Every Chrysler 300 comes with antilock disc brakes, stability and traction control, front airbags, a driver knee airbag and side curtain airbags. A rearview camera is standard on all but the base 300. The SafetyTec Group is available on all but the base 300 and adds forward collision warning, a blind-spot warning system, rear cross-path detection system, and front and rear parking sensors.
In Edmunds brake testing, a 300 with 17-inch wheels came to a stop from 60 mph in a short 118 feet.
Interior Design and Special Features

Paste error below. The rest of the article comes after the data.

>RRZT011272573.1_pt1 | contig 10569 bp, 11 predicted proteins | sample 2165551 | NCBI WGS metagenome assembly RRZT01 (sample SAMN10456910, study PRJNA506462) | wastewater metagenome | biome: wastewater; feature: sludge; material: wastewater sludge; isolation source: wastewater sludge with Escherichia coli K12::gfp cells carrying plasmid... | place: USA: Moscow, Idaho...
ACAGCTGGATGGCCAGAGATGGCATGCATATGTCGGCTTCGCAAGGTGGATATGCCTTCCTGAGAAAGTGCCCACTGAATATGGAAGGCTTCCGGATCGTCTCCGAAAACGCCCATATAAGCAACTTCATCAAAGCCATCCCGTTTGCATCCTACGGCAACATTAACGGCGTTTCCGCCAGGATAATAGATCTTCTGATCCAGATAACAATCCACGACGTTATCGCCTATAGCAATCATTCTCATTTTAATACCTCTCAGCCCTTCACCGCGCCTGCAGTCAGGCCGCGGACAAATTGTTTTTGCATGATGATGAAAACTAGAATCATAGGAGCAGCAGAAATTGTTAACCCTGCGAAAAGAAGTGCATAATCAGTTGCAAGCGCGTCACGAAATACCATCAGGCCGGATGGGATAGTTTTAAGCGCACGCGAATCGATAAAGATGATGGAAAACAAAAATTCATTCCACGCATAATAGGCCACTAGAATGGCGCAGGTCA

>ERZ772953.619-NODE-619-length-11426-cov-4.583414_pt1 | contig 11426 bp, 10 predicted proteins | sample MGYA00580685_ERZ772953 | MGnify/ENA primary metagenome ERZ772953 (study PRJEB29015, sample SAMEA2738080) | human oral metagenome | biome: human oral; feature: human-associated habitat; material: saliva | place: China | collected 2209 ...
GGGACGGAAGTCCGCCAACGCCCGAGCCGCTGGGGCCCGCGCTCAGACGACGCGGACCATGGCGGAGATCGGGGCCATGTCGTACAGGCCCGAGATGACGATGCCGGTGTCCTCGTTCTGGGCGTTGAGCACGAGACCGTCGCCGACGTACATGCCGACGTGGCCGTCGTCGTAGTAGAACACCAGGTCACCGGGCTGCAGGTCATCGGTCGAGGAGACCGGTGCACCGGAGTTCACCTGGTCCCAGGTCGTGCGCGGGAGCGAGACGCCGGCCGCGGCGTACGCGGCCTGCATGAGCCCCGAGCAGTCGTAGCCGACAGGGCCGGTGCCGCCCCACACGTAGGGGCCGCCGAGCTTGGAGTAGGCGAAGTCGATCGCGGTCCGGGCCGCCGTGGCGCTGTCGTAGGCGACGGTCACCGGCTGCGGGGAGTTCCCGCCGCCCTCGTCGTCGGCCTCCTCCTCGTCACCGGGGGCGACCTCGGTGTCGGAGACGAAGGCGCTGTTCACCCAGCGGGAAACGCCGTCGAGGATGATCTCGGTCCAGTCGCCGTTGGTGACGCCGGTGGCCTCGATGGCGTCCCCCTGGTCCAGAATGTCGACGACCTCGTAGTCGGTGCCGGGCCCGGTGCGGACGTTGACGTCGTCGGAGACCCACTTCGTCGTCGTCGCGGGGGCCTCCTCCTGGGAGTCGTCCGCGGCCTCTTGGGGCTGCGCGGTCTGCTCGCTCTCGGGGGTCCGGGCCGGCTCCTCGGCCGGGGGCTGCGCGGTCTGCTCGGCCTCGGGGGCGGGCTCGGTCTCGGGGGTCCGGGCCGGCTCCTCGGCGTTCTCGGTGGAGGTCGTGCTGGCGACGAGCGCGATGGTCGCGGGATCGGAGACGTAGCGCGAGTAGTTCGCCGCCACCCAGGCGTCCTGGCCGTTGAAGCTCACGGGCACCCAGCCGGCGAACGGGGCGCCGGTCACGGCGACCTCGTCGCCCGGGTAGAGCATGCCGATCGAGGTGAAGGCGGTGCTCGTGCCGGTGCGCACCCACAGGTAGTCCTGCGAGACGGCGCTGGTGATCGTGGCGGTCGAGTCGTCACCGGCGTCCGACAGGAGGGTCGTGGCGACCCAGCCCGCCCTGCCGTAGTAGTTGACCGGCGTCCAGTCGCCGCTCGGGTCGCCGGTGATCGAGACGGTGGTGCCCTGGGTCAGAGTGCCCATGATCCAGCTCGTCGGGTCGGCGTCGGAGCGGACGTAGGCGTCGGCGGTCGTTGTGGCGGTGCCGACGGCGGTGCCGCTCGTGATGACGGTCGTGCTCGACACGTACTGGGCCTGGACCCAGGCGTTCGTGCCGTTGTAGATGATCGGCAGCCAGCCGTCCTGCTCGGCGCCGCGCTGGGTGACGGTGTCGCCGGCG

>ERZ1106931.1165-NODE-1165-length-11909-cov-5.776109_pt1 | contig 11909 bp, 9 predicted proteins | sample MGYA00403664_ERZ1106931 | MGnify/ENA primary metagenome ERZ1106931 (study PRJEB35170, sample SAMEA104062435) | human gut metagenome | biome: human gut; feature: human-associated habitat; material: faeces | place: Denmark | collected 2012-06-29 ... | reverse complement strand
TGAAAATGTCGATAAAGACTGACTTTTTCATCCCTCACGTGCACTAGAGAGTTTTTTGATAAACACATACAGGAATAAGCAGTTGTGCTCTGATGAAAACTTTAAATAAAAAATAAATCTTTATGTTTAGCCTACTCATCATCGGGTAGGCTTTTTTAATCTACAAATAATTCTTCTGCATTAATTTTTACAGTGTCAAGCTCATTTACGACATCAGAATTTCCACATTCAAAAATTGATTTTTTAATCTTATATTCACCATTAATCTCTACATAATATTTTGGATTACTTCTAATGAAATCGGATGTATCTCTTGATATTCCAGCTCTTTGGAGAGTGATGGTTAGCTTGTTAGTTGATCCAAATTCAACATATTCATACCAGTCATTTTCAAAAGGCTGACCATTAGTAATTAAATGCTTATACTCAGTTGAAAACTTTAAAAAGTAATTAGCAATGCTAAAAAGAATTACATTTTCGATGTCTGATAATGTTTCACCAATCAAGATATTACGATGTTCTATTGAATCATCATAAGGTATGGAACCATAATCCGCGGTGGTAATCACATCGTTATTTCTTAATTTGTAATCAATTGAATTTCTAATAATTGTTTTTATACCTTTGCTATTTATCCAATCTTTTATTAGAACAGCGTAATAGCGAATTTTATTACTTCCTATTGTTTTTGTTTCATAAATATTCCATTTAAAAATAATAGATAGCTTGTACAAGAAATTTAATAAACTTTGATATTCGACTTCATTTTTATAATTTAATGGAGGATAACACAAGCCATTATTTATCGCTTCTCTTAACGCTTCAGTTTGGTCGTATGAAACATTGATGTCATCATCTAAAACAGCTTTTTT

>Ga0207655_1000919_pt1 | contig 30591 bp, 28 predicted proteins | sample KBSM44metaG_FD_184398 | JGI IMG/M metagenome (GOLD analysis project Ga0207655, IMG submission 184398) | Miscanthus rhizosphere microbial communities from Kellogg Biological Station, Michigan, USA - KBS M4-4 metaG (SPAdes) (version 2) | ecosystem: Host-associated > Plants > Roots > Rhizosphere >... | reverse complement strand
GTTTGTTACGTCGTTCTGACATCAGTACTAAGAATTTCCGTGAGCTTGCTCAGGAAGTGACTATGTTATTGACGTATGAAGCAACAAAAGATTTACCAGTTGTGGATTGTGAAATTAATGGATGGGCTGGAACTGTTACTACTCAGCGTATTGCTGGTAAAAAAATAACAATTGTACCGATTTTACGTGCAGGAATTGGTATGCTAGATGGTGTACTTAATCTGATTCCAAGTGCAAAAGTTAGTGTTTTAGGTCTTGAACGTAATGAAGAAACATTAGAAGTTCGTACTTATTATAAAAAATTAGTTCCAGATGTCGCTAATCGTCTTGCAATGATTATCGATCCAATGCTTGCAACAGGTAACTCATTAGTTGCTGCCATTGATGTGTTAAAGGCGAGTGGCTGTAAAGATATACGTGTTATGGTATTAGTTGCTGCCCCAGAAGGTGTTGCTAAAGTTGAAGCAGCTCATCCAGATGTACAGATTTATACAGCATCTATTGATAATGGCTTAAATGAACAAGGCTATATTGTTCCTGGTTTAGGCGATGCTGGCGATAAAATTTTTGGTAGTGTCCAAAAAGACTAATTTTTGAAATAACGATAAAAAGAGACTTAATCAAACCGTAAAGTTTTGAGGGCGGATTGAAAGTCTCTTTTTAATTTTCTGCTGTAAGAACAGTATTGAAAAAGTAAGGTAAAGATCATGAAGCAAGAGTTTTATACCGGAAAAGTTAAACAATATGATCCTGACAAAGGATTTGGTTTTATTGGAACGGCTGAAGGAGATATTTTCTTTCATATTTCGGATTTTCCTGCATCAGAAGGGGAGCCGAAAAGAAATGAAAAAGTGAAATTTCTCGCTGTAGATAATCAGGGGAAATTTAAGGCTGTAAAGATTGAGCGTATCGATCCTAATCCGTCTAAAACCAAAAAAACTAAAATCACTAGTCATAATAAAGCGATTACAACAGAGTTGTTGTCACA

Gone is the center stack that resembled a desktop computer tower. Gone is the enormous four-spoke steering wheel removed from the U.S.S. Constitution. Gone are the Indiglo gauges and the brittle plastic switchgear. The Chrysler 300 now has a cabin that might (just might) make luxury car shoppers think twice about paying extra for a fancy badge. While the look is hardly what we'd describe as groundbreaking (or even especially interesting), it's classy enough and the controls are well laid-out. Perhaps most impressively, the materials are top-notch, with surfaces that are soft-touch and pleasantly textured. The difference is really night and day compared to last year's car.